Calls for ECEs to ban unhealthy foods show many out of touch

Recent calls to ban the promotion and sale of unhealthy foods in ECE centres shows how out of touch some people are in the obesity debate, says FGC Chief Executive Katherine Rich. 

Mrs Rich was commenting on the six policies that attracted the greatest support from a panel of “public health experts” to tackle obesity in young people. The policies included ‘Ensuring schools and ECE centres are free of commercial promotion of unhealthy foods’, and ‘No sales of unhealthy foods in schools and ECE centres.’

“I wonder whether those calling for change in ECE centres aren’t aware of the New Zealand situation. ECEs generally don’t have canteens or sell food.”

Mrs Rich also addressed the remaining four policies, which included setting salt-content targets; further restrictions on marketing unhealthy food to young people, including sports sponsorship and television advertising; mandatory front-of-pack star rating of packaged foods (if not adopted by the food industry); and a 20 per cent tax on sugary drinks.

Here, FGC answers the six policies that attracted the greatest support:

1. That the Government set salt-content targets for certain food groups and a standard for fatty acid content of commercial deep frying fats.

The food industry has done a huge amount of work over many years on reformulating products to remove fat, salt and sugar. Companies started reducing salt in foods a decade ago, and great progress has been made, for example, by the bread and breakfast cereal industry, and by manufacturers of processed meats. Reformulation of many leading breads has resulted in about 150 tonnes of salt being removed from the bread supply each year. Likewise, cereal manufacturers have reformulated many popular brands, removing many tonnes of salt from the cereal supply each year. Companies are continually reformulating and are achieving reductions of between 5% and 25% at one time, as determined by consumer acceptance. The same goes for reformulating to reduce sugar and fat. There are many product examples with reduced or zero sugar and fat launched over the past 10 years so there are many options for shoppers.

 2. Further restrictions on marketing unhealthy food to young people, including sports sponsorship and television advertising.

There are stringent industry rules in place regarding advertising food to children. Companies support the Children’s Code for Advertising Food, which includes the responsible obligation that any advertising should not encourage children to eat energy-dense foods in excess, as well as other provisions such as restrictions on the time certain advertisements are aired on television. In reality, there is very little food advertising directed at children. A recent analysis of all advertising on television in children’s time across a year showed that just 6% of ads were for food or beverage products, and this included a campaign to promote eating more fruit and vegetables.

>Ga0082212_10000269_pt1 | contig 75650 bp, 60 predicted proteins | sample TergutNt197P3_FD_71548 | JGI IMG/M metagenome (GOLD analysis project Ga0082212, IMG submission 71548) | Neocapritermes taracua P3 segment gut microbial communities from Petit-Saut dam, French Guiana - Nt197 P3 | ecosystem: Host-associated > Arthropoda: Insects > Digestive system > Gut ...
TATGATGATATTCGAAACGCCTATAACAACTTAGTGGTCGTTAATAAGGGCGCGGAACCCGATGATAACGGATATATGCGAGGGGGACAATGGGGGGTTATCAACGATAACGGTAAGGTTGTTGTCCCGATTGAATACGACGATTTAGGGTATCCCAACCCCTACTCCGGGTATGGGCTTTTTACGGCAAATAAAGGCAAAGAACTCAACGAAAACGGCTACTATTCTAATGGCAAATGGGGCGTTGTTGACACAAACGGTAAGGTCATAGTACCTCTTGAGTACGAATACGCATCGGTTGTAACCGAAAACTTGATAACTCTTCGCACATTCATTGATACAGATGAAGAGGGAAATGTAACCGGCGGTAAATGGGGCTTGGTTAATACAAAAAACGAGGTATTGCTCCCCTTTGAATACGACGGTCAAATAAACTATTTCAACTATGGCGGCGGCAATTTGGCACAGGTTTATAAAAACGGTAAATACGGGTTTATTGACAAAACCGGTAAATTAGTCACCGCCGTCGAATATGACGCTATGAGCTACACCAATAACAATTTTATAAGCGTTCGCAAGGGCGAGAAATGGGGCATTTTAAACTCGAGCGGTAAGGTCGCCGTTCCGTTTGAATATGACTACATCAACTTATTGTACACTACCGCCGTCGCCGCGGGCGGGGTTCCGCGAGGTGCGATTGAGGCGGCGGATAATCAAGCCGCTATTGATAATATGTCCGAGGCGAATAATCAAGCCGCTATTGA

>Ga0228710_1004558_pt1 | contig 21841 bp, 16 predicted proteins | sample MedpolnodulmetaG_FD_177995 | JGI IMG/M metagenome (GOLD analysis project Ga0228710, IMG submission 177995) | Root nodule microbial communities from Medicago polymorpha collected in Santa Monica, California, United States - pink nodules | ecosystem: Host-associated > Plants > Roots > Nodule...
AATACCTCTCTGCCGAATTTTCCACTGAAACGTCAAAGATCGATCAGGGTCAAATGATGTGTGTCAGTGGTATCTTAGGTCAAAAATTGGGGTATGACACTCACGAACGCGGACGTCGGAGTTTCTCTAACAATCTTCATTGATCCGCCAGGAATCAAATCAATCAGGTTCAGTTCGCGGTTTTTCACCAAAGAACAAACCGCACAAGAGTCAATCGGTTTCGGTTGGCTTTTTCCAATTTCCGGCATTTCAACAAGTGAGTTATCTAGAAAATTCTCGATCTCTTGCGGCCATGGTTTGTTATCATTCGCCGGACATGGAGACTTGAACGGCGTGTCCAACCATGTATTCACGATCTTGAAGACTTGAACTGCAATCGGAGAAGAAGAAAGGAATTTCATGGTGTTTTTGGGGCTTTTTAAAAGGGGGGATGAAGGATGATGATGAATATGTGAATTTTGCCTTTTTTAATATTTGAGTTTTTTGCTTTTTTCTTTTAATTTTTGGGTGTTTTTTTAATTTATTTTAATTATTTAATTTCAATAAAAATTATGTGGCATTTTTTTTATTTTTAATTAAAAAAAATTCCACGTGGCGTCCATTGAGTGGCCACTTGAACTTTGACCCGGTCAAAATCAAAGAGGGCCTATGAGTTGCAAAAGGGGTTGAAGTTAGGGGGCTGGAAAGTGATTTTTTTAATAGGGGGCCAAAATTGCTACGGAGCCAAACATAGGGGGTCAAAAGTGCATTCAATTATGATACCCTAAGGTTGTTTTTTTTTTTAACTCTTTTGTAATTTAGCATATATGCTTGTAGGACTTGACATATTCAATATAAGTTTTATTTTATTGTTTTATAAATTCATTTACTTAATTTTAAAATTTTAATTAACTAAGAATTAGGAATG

3. Ensuring schools and ECE centres are free of commercial promotion of unhealthy foods.

4. No sales of unhealthy foods in schools and ECE centres.

In terms of comments regarding selling products to schools and ECE – major beverage manufacturers have a voluntary commitment to not sell full-sugar and energy drinks to schools, as part of the Voluntary Schools Agreement. This has been in place for some years. It’s clear that those calling for change in ECE centres aren’t aware of the New Zealand situation: ECEs don’t have canteens or sell food. Many companies’ involvement with schools is through the Heart Foundation’s fuelled4life  initiative, which involves the education, health, and food industry sectors working together to make it easier to have healthier food in schools. For companies to be accepted into that programme, their foods have to be healthy choices, and some have invested in reformulating products to ensure they are accepted. The programme is designed to inspire schools to provide tasty, nutritious products and to encourage the food industry to produce and supply healthier foods and beverages that young people will want to consume.

5. Mandatory front-of-pack star rating of packaged foods if not voluntarily adopted by the food industry.

A good number of companies have already adopted the Health Star Rating on front of packs, just months after it was implemented, and others are intending to follow suit as labelling is due to be updated.

6. A 20 per cent tax on sugary drinks.

A group of academics regularly calls for taxes on food. In the past year there have been calls for taxes on sugar, fat and salt. But taxes on sugar, fat and salt haven’t worked anywhere in the world they have been tried. They do nothing to reduce obesity in any age group, let alone children. All they do is raise the price of groceries and that most hurts those who can least afford it, and raise money for the Government. Food taxes in Mexico would be the most recent experiment.